Karloff joined the Jeanne Russell Co. in 1911 and performed in towns like Kamloops, BC and Prince Albert, Saskatchewan. After the devastating Regina, Saskatchewan, Regina Cyclone of 30 June 1912, Karloff and other performers helped with cleanup efforts. He later took a job as a railway baggage handler and joined the Harry St. Clair Co., that performed in Minot, North Dakota, for a year, in an opera house above a hardware store.

Due to the years of difficult manual labour in Canada and the U.S. while trying to establish his acting career, he suffered back problems for the rest of his life. Because of his health, he did not fight in World War I.
Once Karloff arrived in Hollywood, he made dozens of silent films, but work was sporadic, and he often had to take up manual labor such as digging ditches and driving a cement truck to earn a living. A number of his early major roles were in movie serials, such as The Masked Rider (1919), in Chapter 2 of which he can be glimpsed onscreen for the first time, The Hope Diamond Mystery (1920) and King of the Wild (1930). In these early roles he was often cast as an exotic Arabian or Indian villain. A key film which brought Karloff recognition was The Criminal Code (1931), a prison drama in which he reprised a dramatic part he had played on stage. Another significant role in the fall of 1931 saw Karloff play a key supporting part as an unethical newspaper reporter in Five Star Final, a harshly critical film about tabloid journalism which was nominated for an Oscar as Best Picture of 1931-32.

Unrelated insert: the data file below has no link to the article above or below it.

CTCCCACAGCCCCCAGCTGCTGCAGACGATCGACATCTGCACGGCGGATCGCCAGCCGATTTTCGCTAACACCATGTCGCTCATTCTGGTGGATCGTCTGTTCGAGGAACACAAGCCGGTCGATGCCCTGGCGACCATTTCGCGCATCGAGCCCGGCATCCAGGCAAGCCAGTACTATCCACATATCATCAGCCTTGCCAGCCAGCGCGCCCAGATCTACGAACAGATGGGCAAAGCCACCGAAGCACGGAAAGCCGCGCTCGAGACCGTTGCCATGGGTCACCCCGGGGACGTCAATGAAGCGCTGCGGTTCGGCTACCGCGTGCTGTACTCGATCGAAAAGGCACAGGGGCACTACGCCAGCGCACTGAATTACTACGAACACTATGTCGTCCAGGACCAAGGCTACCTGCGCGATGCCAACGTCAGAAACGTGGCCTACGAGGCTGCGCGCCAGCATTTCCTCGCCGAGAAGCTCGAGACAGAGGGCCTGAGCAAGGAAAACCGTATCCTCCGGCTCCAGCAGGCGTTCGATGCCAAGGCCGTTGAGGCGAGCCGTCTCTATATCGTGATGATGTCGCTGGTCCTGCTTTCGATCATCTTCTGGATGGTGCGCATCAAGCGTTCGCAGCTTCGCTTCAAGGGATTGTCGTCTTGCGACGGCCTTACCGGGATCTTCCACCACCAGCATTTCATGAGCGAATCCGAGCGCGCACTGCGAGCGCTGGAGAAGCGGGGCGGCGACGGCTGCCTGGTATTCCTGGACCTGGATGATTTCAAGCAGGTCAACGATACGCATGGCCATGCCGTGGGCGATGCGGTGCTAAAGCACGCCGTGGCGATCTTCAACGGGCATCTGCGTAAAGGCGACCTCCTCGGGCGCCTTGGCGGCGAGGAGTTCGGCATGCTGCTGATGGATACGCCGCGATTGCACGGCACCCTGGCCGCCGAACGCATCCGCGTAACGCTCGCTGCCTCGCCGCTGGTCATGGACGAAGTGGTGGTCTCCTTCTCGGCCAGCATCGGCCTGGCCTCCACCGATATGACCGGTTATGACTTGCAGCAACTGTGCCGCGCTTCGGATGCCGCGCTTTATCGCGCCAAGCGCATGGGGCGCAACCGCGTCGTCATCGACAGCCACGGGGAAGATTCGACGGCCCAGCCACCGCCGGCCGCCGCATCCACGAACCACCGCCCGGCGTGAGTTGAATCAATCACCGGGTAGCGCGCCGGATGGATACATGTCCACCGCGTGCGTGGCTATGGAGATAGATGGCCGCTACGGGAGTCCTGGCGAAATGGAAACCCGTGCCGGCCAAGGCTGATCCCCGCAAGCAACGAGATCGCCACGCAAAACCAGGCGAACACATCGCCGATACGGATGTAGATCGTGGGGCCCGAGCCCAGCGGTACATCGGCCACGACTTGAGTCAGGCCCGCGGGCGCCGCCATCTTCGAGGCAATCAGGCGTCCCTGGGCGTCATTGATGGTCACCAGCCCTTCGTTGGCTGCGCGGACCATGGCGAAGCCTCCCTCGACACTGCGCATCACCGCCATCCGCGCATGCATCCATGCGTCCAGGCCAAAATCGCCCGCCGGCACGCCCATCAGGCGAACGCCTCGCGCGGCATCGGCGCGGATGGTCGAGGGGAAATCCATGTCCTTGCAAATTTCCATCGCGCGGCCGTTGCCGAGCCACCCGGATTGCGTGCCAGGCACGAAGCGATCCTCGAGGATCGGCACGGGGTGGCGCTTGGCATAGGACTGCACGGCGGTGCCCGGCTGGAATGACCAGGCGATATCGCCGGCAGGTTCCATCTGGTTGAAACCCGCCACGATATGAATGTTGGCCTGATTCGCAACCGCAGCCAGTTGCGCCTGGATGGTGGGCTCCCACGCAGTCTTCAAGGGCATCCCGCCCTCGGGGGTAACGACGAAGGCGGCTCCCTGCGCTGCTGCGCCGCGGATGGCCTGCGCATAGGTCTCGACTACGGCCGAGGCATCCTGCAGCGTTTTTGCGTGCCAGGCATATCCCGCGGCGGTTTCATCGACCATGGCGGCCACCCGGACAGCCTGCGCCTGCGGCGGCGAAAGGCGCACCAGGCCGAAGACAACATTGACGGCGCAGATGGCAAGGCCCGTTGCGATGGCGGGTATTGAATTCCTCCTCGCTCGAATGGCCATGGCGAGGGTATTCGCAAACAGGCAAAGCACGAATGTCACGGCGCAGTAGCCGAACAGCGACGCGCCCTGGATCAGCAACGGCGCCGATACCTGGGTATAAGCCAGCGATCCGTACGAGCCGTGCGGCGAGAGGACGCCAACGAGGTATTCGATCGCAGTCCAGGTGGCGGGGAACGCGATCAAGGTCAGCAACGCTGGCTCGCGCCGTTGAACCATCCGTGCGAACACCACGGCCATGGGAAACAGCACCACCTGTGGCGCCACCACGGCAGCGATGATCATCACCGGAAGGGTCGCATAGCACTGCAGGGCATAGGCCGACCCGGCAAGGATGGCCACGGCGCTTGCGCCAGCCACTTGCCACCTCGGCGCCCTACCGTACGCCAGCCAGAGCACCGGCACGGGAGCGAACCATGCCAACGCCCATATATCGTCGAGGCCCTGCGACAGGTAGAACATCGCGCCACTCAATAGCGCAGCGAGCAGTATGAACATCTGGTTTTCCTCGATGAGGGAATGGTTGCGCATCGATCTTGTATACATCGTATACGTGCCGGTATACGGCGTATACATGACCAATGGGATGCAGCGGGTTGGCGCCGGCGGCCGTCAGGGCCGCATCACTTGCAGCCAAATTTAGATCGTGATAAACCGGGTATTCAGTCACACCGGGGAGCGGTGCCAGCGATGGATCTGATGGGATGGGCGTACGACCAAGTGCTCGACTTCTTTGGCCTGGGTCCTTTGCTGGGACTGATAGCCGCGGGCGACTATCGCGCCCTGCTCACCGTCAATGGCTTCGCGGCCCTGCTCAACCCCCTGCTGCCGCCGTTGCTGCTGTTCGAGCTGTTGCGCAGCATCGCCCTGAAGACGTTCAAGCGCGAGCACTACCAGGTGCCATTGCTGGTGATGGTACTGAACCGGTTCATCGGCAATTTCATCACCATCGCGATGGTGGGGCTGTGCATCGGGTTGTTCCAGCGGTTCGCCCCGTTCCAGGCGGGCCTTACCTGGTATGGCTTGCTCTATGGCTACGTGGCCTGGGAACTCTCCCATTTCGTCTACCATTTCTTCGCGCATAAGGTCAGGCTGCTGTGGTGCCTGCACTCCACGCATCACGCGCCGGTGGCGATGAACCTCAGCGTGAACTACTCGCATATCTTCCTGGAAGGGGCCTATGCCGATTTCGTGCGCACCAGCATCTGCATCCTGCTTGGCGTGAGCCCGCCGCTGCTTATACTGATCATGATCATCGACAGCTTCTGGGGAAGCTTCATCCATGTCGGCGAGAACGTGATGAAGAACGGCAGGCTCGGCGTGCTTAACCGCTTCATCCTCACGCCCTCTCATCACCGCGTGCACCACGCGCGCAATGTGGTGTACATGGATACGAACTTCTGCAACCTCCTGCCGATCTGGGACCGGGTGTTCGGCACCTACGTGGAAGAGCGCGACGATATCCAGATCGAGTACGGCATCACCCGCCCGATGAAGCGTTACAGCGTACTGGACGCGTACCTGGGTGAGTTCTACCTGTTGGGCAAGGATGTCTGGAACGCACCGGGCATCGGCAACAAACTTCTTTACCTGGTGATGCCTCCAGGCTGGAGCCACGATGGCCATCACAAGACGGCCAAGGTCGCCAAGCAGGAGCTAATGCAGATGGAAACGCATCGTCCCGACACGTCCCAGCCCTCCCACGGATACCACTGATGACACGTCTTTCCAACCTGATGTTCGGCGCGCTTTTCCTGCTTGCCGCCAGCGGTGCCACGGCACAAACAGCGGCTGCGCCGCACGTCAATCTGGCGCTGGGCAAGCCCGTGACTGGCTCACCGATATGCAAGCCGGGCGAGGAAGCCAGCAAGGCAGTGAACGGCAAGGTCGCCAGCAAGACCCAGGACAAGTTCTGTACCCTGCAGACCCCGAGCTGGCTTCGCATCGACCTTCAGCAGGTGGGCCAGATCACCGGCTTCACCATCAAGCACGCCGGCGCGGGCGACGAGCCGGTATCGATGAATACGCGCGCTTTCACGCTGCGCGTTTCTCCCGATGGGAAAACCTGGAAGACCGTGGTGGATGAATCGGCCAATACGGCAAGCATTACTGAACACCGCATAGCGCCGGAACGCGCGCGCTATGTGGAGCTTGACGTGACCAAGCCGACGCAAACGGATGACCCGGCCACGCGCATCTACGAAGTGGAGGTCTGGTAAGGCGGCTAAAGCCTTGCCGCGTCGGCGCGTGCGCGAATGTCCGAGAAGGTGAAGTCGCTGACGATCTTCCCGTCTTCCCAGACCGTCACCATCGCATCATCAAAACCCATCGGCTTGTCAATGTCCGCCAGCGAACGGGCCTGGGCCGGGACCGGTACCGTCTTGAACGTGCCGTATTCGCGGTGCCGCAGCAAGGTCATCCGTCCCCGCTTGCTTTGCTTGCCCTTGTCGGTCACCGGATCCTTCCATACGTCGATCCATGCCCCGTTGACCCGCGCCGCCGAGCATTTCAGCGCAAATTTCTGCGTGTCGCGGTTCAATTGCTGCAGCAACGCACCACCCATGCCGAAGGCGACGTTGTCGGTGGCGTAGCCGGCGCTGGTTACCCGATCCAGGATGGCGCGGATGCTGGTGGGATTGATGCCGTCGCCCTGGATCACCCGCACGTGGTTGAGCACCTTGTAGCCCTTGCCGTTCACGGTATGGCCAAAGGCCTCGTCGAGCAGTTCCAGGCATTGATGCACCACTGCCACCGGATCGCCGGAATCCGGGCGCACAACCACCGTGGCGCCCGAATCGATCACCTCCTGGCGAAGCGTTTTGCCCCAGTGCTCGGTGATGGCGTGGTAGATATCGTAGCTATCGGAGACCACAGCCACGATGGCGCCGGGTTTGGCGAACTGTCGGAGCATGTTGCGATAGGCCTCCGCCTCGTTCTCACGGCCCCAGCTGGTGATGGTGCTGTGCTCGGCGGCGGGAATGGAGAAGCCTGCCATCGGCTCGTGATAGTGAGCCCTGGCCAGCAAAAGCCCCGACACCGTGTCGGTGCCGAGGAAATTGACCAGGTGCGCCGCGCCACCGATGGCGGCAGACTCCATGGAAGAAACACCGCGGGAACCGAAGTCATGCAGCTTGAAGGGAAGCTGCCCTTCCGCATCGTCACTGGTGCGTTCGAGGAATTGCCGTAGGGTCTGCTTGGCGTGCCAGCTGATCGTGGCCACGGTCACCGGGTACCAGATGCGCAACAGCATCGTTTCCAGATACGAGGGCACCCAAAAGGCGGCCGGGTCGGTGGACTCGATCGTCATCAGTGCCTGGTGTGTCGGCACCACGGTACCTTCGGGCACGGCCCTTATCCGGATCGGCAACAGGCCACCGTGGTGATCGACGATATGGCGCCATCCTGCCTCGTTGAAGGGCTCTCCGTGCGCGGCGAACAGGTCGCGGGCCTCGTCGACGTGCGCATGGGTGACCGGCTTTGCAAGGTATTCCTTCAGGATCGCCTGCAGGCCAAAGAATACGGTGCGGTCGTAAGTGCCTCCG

But it was his role as Frankenstein's monster in Frankenstein (1931) which made him a star. The bulky costume with four inch platform boots made it an arduous role but the costume and torturously administered make-up produced the classic image. Boris was lucky to get the part, not least as it had supposedly been offered it to Bela Lugosi, who declined it. A year later, Karloff played another iconic character, Imhotep in The Mummy. Also quickly followed The Old Dark House with Charles Laughton and the star role in The Mask of Fu Manchu. These films all very much confirmed his newfound stardom.

The 5'11" (1.8 m) brown-eyed Karloff played a wide variety of roles in other genres besides horror. He was memorably gunned down in a bowling alley in the 1932 film Scarface. He played a religious World War I soldier in the 1934 John Ford epic The Lost Patrol. Karloff gave a string of lauded performances in 1930s Universal horror movies, including several with his main rival for heir to Lon Chaney, Sr.'s horror throne, Béla Lugosi. Karloff was cast for the role of The Monster in Frankenstein after Bela Lugosi refused to play the part, making his subsequent career possible. Karloff played Frankenstein's monster in two other films, Bride of Frankenstein (1935) and Son of Frankenstein (1939), with the latter also featuring Lugosi. Karloff would revisit the Frankenstein mythos in film several times afterward. The first would be as the villainous Dr. Niemann in House of Frankenstein (1944), where Karloff would be contrasted with Glenn Strange's portrayal of The Monster.